Blog Schedule

I post on Monday with an occasional random blog thrown in for good measure. I do my best to answer all comments via email and visit around on the days I post.

Wednesday, June 5, 2019

IWSG, Historical Romance, Being Thankful, IWSG Anthology Contest

Posting the First Wednesday of every month, the Insecure Writer's Support Group, is the brainchild of Alex Cavanaugh. YOU can sign up HERE to participate.

Every month a question will be posed that may prompt you to share advice, insight, a personal experience or story. Remember, the question is optional. You can write about anything that relates to your writing journey.

Let's give a warm welcome to our co-hosts:  Diane Burton, Kim Lajevardi, Sylvia Ney, Sarah Foster, Jennifer Hawes, 
and Madeline Mora-Summonte!

This month's question is:  Of all the genres you read and write, which is your favorite to write in and why?

Did you miss me last month? May slipped past and hardly left a trace...

As for this months question, it's a difficult one for me to answer. Yes, I tend to write middle grade fantasies, of a sort, that are kind of like fairy tales with a bit of realism thrown in for good measure. Deep down inside I've always wanted to write high fantasy. To that end I've created many worlds with maps and time-lines and histories going into excruciating detail like days being longer and figuring out a different kind of calendar. But the stories languished for all my clever world-building, and not one has ever been finished. 

I've also wanted very much to write historical fiction with a bit of romance thrown in. My own family's history, on my father's side, would be a fantastic subject. 

My great-great grandfather,
James Thomas Miller
1. My great-great grandfather, James Thomas Miller, leaves Scotland by himself at about the age of 14 or 15. Would have to make up a reason he left: a younger son who won't inherit anything? A run-away from an abusive family? A destitute child with no future in the old world? 
2. He lands in Texas, right before the 1836 Texas Revolution.
3. He is somehow involved in the Revolution because he gets a land grant that was given only to those who participated. The land is in the Houston area. 
4. He apparently doesn't like Houston and trades the grant for another in north Texas.
My great-great grandmother
Sarah Haught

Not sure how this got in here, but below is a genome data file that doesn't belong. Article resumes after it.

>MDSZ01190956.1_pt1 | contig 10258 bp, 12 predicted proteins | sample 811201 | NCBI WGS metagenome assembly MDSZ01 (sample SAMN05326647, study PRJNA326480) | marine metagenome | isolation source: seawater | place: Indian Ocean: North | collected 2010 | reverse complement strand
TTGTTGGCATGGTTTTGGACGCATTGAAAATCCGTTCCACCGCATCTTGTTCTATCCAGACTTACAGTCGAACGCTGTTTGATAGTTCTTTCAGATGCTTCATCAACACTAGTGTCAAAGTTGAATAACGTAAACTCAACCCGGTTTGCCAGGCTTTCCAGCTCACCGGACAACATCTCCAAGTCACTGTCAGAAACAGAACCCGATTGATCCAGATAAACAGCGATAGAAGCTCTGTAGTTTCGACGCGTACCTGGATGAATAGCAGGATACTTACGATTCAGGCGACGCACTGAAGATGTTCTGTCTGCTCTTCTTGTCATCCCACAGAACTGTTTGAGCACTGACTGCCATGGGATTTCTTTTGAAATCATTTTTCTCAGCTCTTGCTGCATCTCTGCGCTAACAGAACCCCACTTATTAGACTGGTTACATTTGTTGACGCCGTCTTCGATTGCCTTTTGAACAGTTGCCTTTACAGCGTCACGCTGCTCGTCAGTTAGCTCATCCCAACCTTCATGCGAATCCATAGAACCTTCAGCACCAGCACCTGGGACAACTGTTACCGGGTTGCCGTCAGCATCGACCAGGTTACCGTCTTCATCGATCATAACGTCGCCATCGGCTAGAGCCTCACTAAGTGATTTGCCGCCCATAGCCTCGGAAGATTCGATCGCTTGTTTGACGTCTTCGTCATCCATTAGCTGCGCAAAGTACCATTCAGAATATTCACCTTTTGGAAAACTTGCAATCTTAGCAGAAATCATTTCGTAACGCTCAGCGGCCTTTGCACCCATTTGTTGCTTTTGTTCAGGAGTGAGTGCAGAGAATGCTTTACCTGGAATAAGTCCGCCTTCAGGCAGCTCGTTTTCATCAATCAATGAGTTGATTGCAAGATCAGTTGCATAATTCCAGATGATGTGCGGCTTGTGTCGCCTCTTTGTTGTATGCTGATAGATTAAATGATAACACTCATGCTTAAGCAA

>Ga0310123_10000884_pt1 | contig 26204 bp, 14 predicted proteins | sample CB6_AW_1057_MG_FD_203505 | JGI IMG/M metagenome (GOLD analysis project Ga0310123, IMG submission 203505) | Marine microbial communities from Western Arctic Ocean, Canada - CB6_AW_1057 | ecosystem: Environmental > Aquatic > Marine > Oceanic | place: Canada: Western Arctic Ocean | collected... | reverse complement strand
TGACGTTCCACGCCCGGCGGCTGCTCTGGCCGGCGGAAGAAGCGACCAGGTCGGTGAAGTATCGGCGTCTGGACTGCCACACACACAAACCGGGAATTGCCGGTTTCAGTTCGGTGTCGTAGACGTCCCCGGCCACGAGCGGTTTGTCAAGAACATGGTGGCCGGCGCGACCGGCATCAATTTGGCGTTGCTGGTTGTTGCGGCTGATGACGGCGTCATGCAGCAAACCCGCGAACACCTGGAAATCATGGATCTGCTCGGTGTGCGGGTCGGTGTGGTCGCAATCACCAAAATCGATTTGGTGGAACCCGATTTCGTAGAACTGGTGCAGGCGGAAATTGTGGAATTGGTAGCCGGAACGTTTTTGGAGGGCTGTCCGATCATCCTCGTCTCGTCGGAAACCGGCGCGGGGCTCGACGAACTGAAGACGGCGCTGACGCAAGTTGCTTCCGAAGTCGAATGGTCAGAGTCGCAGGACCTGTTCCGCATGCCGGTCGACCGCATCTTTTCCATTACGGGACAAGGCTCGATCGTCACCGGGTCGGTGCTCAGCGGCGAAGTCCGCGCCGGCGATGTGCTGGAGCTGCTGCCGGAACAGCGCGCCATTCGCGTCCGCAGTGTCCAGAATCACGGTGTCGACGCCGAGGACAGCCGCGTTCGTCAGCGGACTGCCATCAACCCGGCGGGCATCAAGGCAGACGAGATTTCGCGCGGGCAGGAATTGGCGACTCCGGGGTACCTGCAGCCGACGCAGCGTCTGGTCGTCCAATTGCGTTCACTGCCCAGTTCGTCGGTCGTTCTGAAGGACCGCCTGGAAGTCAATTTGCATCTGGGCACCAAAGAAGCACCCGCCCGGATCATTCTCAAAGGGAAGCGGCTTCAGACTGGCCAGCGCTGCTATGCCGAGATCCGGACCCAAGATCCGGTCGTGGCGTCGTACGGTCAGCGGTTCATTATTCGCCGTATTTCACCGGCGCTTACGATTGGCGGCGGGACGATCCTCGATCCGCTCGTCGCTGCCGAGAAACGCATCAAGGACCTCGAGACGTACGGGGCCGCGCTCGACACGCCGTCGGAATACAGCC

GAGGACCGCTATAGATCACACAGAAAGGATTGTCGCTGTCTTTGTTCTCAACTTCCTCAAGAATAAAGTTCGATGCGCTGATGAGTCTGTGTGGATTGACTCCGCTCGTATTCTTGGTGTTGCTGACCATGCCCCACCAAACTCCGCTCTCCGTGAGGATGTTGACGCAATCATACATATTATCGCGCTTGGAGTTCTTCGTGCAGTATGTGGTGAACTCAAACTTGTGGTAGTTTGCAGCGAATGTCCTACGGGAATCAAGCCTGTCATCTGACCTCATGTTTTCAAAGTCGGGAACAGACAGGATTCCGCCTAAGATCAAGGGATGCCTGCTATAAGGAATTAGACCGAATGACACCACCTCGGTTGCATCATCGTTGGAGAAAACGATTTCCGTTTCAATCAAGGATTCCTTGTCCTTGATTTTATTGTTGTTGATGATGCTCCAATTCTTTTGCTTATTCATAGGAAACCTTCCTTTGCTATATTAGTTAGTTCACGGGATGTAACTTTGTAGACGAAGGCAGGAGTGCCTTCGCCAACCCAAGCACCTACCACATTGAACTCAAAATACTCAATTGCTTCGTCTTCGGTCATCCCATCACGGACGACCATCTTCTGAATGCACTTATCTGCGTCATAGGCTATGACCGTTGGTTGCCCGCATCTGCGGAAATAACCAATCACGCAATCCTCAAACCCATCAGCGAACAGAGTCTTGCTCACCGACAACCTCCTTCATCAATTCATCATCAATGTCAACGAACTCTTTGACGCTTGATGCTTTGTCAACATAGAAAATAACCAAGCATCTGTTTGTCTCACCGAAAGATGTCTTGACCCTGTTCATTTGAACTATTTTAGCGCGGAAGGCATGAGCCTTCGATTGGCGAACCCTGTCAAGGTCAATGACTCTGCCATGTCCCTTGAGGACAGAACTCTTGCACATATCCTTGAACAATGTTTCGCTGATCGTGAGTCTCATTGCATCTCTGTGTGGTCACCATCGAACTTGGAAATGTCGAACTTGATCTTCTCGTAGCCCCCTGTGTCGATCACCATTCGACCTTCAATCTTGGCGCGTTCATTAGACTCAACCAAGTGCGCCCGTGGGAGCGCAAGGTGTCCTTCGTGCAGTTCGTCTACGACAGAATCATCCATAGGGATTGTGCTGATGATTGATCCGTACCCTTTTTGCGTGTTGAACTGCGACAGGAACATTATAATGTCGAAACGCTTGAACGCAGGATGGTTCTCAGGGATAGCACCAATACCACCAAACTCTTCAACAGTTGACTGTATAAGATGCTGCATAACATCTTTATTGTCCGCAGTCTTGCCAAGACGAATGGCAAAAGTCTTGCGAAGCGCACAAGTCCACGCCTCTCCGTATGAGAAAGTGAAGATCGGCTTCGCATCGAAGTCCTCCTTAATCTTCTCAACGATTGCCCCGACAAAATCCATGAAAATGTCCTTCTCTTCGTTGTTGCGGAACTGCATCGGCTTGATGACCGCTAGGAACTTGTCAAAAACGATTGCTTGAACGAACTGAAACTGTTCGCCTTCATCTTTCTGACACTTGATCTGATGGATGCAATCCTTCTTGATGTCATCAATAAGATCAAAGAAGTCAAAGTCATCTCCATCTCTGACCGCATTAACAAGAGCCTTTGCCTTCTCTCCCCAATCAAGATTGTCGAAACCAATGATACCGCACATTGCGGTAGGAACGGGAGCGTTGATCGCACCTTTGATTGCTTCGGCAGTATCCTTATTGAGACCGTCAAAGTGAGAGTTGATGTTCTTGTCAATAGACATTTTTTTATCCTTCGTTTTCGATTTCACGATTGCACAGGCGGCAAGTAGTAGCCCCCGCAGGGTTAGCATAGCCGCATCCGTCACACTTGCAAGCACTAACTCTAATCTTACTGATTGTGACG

5. There he meets my great-great grandmother, Sarah Haught who came to the area with her family (she had A LOT of siblings) from Ohio or some such place. James T. and Sarah are the second couple to get a marriage license in the settlement called Dallas.
6. They have a son, James Munroe, my great-grandfather.
7. In 1850 James T. decides to head west and sells his land in exchange for payment of certain debts. A detailed contract was written out on the land grant explaining where the money would go. It is important to note that Sarah's signature is also on the contract stating that she understands what is happening. I have held those grants in my hand!
8. James T., Sarah, and son James Munroe (who is somewhere between 2 and 3 years old) leave the Dallas area and travel south to the Gulf Coast. 
9. It gets a little sketchy here, but family stories say they got on a ship and went to Cuba where they lived for about a year as they waited for a ship to take them to Panama. 
10. They cross the Panama Isthmus on foot. Can you imagine taking this journey with a small child?
11. Once on the Pacific side they get on another ship and eventually make their way to California.
12. James T. does not strike gold. On the contrary, it's a struggle for them. They have 3 other children all of whom die before the age of 5.
13. Eventually they leave California and head north, settling in Victoria on the island of Vancouver. 
Lovers of the horse - brief sketches of men and women of the Dominion of Canada devoted to the noblest of animals. - (1909) (14762587561)14. James Thomas dies rather young, in his 50s, and Sarah marries a man named Simeon Duck. They have no children. There is a possibility that James T. and Sarah met Simeon while crossing Panama or on the ship they sailed to California. They may have kept in touch with him and he may have been instrumental in convincing James T. and Sarah to move to Victoria as that's where he had settled.